WASHINGTON -- Mitt Romney, the 2012 GOP presidential nominee and incoming Utah senator, has quickly set himself apart from other Republicans in the new Congress with a blistering attack on President Donald Trump's leadership and character.
Romney put to rest expectations that he would take his time getting his footing in Washington. Instead, in a Washington Post column published two days before Romney was sworn into office, he said Trump's "conduct over the past two years, particularly his actions last month, is evidence that the president has not risen to the mantle of the office."
Trump, in a Twitter response, said he hoped Romney wouldn't follow in the footsteps of Sen. Jeff Flake, R-Ariz., who often criticized Trump and paid the price, opting to retire rather than risk defeat in a GOP primary in 2018.
"Would much prefer that Mitt focus on Border Security and so many other things where he can be helpful," Trump tweeted. "I won big, and he didn't. He should be happy for all Republicans. Be a TEAM player & WIN!"
Romney's remarks prompted swift backlash from allies of the president in the Republican Party — including his own niece, Ronna McDaniel, the chairwoman of the Republican National Committee.
McDaniel retweeted Trump's remarks about Romney and added that the president is constantly "attacked and obstructed" by the media and Democrats.
"For an incoming Republican freshman senator to attack" Trump @realdonaldtrump as their first act feeds into what the Democrats and media want and is disappointing and unproductive," McDaniel tweeted.
GOP Sen. Rand Paul of Kentucky said the 2020 election hopes of many Republicans in the Senate and House will be tied to Trump. He said that the criticisms were bad for the Republican Party and made it harder to get things done in the Senate.
"I don't think the president deserves a new senator coming in attacking his character," Paul said.
Romney will be sworn in as a senator on Thursday.
By taking on Trump so early in his Senate career, Romney could be picking up where Flake and Sen. Bob Corker, R-Tenn., another retiring senator, left off.
Their retirements left some wondering whether any other Republicans would be willing to publicly criticize the president. Sen. Dick Durbin, D-Ill., noted that almost half the Senate Republicans are up for re-election in 2020 and some may feel the need to push back against Trump.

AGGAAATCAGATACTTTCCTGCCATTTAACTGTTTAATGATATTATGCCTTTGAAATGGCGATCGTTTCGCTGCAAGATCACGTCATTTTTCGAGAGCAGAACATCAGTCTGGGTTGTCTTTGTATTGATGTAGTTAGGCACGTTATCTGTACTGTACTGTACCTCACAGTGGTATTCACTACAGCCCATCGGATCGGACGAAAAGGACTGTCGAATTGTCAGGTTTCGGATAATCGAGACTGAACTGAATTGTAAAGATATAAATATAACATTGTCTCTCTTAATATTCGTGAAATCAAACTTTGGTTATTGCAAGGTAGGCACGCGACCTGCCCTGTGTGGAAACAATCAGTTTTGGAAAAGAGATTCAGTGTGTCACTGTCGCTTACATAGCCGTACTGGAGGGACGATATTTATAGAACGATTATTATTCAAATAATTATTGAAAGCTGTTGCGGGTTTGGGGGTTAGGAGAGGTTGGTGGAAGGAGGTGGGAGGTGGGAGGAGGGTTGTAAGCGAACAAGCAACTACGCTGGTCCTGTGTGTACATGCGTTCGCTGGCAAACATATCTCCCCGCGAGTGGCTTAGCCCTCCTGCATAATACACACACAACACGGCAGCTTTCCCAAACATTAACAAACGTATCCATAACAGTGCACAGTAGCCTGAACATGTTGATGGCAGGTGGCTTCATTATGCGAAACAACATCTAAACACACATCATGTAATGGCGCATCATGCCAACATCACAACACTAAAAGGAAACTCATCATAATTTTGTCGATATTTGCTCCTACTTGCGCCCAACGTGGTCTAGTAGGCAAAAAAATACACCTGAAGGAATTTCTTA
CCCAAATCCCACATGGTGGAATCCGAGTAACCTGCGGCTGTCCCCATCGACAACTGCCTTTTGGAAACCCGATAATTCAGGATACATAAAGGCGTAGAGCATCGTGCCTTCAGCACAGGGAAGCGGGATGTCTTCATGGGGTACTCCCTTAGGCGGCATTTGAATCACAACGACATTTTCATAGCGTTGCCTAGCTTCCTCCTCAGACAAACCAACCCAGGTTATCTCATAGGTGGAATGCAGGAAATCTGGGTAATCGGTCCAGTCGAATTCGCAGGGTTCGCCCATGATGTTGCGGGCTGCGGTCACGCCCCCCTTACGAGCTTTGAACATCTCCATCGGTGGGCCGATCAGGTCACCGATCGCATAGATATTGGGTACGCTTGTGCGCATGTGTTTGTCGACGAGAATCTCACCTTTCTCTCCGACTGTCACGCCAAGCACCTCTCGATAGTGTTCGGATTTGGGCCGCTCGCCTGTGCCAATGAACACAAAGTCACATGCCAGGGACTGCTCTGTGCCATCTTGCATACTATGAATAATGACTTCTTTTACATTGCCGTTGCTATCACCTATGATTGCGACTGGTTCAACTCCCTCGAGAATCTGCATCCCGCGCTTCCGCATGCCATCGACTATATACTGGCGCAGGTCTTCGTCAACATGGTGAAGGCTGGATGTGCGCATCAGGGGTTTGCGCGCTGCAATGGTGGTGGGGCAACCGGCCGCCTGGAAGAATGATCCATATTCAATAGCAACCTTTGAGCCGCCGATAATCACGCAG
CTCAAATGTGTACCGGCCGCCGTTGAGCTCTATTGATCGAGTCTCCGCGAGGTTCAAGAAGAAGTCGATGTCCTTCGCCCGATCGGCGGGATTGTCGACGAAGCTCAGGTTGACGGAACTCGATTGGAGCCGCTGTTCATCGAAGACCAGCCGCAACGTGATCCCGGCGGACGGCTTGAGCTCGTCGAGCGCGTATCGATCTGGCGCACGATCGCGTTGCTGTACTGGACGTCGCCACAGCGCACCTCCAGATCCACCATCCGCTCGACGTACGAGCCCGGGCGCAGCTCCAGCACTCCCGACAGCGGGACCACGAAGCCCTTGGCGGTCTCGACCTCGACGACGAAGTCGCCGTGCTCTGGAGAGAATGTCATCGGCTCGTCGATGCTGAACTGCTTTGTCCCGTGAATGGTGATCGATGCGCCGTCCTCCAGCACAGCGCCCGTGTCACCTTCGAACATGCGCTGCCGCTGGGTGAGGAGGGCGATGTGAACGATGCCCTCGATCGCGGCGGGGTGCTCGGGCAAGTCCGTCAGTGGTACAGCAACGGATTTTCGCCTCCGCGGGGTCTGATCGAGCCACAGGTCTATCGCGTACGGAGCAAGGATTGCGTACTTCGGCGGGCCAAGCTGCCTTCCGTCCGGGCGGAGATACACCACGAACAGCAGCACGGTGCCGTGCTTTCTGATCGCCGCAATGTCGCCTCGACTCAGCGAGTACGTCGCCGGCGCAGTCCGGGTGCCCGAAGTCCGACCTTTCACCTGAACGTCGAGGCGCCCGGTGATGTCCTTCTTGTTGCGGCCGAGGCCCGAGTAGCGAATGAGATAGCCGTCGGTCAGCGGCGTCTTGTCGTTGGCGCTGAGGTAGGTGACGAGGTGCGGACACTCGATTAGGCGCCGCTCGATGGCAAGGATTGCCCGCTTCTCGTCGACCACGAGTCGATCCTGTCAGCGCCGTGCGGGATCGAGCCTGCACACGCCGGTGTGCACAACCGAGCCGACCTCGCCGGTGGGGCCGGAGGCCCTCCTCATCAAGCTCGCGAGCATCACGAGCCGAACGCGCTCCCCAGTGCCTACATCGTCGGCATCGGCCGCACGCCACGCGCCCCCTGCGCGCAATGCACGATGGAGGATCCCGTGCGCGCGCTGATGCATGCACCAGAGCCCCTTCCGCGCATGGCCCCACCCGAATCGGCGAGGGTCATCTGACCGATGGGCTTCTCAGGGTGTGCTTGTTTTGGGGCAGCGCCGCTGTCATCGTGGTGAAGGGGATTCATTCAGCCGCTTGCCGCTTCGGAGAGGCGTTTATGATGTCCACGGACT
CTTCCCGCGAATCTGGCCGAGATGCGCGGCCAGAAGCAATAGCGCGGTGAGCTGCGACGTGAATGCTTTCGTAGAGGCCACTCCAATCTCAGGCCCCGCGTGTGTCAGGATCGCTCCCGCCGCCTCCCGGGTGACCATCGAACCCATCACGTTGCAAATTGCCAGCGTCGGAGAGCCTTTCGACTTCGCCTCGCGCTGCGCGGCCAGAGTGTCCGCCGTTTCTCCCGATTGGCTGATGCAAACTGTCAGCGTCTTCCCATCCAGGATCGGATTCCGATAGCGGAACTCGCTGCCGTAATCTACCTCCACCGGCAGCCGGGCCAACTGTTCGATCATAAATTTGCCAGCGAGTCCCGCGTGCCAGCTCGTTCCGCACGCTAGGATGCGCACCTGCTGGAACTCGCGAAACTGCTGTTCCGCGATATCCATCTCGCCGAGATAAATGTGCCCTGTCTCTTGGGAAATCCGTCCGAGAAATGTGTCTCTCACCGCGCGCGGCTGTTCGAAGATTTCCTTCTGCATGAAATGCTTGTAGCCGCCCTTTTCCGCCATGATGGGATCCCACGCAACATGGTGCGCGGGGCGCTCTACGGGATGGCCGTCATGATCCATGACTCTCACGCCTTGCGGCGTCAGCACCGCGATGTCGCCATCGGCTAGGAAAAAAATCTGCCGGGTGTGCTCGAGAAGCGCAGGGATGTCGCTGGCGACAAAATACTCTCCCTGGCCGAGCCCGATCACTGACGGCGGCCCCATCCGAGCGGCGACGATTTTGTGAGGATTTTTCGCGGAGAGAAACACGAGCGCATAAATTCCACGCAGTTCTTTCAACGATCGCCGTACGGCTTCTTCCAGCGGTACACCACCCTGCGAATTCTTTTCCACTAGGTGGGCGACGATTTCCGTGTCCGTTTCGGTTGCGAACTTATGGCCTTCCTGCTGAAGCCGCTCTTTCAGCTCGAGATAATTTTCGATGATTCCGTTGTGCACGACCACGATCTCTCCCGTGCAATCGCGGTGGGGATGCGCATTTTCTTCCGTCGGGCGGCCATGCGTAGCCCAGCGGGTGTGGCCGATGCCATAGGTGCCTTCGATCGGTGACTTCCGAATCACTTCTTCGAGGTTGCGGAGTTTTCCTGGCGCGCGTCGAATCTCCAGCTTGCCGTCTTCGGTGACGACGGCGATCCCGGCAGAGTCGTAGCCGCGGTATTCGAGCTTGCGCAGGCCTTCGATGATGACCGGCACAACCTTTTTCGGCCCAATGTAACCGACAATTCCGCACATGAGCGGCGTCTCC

"They just saw what happened in 2018," Durbin said, referring to Republicans losing the House majority in November. "I think, once they do polling back home, not all of them but many of them will find that independence is being rewarded."
Romney has had his public run-ins with the president before and tried to prevent him from winning the GOP nomination in 2016. In one speech, Romney said there was plenty of evidence that Trump was "a con man, a fake." In that same speech, he said, "Dishonesty is Donald Trump's hallmark."
But after the presidential election, Romney eased off the criticism and interviewed to become Trump's secretary of state. Trump picked former Exxon Mobil CEO Rex Tillerson, who lasted about 14 months before Trump fired him.
During his Senate campaign, Romney insisted that he would agree with Trump on some issues and not be shy about disagreeing with him on others. Romney appears to have more room with GOP voters in Utah to take on the president. More than half the voters in the state, 64 percent, would like to see Romney confront the president, according to data from AP VoteCast, a survey of midterm voters.
Romney, in his opinion column, credited Trump for cutting corporate taxes, stripping out what he described as excessive regulation and appointing conservative judges. But he said policies and appointments are only part of being a president.
A president, Romney wrote, must also demonstrate honesty and integrity and elevate the national discourse.
"With the nation so divided, resentful and angry, presidential leadership in qualities of character is indispensable. And it is in this province where the incumbent's shortfall has been most glaring," Romney wrote.
Trump said during a Cabinet meeting Wednesday that he was surprised by Romney's comments. "People are very upset with what he did," Trump said. He also referenced Romney's 2012 election loss to President Barack Obama.
"If he fought the way he fights me, I'm telling you, he would have won the election," Trump said.
Romney later told CNN that there "are places where we agree on a whole series of policy fronts, but there are places that I think the president can, if you will, elevate his game and do a better job to help bring us together as a nation."
Asked if we would endorse Trump for president in 2020, Romney said, "I'm going to wait and see what the alternatives are."
Romney ruled out another run himself: "You may have heard, I ran before," he said.
Some Trump critics within the GOP are hopeful that Romney's comments are a sign of more to come from Republicans. Conservative commentator Bill Kristol tweeted that Romney's words confirmed that "Trump's dominance over the GOP, pretty complete until now, can no longer be taken for granted."
"For now at least Mitt Romney has become the leader of the Republican Resistance to Trump," Kristol said.
Associated Press writer Jill Colvin contributed to this report.
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